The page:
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Delta Air Lines Reports Results for December 2004 Quarter and Full Year
ATLANTA, Jan. 20, 2005 – Delta Air Lines (NYSE: DAL) today reported results for the quarter and year ended Dec. 31, 2004, and other significant news. The key points are, Delta:
• Reports a fourth quarter net loss of $2.2
billion, or $16.58 loss per share, including non-cash charges totaling $1.4 billion. Full year 2004 net loss is $5.2 billion,
or $41.07 loss per share, including non-cash charges totaling $2.9 billion.
• Excluding the unusual items described below,
reports a fourth quarter net loss of $780 million, or $5.88 loss per share, and a full year 2004 net loss of $2.3 billion,
or $18.10 loss per share.
• Achieves critical milestones in its transformation
plan during the December 2004 quarter, including reaching agreement with pilots on contractual changes designed to deliver
$1 billion in long-term, annual cost savings, and completing agreements to borrow up to $1.13 billion.
• Ends quarter with $1.8 billion in unrestricted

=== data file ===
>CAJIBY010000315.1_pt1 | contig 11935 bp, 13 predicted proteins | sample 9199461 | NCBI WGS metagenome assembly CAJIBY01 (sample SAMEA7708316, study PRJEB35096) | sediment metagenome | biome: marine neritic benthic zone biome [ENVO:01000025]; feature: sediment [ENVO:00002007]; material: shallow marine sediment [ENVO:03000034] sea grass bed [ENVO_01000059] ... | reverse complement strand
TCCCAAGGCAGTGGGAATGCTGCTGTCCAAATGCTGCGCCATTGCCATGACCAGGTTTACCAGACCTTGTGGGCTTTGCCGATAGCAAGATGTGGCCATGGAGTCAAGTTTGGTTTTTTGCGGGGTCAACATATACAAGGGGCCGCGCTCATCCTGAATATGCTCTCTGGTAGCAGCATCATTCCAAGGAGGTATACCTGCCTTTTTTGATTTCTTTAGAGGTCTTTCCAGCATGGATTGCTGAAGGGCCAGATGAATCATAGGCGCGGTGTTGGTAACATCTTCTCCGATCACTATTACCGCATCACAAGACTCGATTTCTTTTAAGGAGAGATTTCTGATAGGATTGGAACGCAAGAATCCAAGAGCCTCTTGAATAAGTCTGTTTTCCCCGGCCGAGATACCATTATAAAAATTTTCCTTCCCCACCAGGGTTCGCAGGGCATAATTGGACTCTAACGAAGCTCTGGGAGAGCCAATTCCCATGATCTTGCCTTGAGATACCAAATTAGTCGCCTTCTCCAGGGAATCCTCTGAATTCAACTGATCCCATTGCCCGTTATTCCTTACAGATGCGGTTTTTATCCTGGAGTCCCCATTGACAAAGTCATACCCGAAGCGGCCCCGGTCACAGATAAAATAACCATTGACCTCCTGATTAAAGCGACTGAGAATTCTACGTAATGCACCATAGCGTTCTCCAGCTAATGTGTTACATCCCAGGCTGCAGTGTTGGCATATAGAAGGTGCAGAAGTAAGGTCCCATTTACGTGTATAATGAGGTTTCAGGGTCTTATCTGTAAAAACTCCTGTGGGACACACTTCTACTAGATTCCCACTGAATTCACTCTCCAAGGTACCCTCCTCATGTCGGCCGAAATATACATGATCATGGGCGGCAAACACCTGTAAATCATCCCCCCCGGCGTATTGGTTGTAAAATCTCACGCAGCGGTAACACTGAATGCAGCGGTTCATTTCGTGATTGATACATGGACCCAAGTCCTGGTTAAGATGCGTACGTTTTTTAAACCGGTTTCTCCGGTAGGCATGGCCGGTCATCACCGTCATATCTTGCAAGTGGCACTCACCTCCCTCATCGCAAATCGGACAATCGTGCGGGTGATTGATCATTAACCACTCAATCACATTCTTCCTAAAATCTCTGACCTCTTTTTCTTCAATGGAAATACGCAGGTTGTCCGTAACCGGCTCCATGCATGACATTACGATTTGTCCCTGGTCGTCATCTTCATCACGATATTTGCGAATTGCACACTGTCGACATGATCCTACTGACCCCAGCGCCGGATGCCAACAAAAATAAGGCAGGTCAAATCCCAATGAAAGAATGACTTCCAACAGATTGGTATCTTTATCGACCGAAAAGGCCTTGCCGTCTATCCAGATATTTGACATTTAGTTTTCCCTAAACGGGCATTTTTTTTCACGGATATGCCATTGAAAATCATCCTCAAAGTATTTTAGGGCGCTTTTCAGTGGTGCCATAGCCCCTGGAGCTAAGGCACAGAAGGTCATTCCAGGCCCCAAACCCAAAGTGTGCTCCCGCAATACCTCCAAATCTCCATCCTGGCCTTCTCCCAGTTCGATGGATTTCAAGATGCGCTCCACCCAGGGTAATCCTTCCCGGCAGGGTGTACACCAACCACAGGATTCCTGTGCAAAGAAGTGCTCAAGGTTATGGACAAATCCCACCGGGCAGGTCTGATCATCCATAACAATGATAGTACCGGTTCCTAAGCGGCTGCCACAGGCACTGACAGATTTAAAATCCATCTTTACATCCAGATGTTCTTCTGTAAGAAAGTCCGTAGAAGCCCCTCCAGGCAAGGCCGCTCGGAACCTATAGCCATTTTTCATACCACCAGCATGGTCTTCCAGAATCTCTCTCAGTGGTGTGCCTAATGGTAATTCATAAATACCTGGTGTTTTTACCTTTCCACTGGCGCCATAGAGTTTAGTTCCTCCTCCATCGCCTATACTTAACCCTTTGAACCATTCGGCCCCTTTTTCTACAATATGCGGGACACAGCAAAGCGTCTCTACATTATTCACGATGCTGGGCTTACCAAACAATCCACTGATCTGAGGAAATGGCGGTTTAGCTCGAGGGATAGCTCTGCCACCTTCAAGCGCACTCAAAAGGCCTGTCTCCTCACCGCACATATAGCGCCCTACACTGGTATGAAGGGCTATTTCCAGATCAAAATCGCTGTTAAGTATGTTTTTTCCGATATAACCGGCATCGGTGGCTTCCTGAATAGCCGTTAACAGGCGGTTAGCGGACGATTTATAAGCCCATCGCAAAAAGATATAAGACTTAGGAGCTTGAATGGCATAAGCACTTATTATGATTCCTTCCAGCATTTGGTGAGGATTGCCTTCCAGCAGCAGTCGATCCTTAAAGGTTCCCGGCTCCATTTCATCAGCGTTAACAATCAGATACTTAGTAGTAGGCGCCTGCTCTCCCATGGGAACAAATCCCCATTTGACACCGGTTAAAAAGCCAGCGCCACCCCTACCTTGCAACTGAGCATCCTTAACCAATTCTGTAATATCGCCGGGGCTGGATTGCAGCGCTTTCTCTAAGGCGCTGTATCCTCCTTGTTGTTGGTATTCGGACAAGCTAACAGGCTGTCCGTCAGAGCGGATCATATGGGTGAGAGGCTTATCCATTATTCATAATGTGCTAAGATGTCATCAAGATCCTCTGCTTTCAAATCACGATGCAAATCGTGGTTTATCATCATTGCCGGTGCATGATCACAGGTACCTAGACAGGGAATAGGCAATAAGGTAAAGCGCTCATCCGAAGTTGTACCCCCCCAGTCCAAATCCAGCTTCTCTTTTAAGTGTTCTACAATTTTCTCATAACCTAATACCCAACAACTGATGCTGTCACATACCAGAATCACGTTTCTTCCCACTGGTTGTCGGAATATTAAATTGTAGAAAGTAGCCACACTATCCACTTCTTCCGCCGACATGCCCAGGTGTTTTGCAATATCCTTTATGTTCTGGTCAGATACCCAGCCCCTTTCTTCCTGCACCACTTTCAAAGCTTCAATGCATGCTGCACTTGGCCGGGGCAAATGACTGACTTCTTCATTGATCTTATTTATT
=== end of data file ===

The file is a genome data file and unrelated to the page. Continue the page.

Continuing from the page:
Delta Air Lines reported a net loss of $2.2 billion and a loss per share of $16.58 for the
December 2004 quarter. In the December 2003 quarter, Delta reported a net loss of $327 million and loss per share of $2.69.
For the full year 2004, Delta reported a net loss of $5.2 billion and a loss per share of $41.07, compared to a net loss of
$773 million and a loss per share of $6.40 for the full year 2003.
Excluding the unusual items described below, the December 2004 quarter net loss and loss
per share were $780 million and $5.88, respectively,1
compared to a net loss of $207 million and a loss per share of $1.71 in the December 2003 quarter. Excluding
the unusual items described below, the full year 2004 net loss and loss per share were $2.3 billion and $18.10, respectively,
compared to a net loss of $1.0 billion and a loss per share of $8.58 for the full year 2003.
“High fuel prices and domestic yields that continue to decline resulted in another quarter of disappointing results.
These numbers show clearly the difficulties our airline will continue to face in 2005,” said Gerald Grinstein, Delta’s
chief executive officer. “At the same time, Delta made important progress toward our transformation goals, including
moving forward with our cost reduction efforts and completing key financial transactions - accomplishments that would not
have been possible without the participation and commitment of the entire Delta team.”
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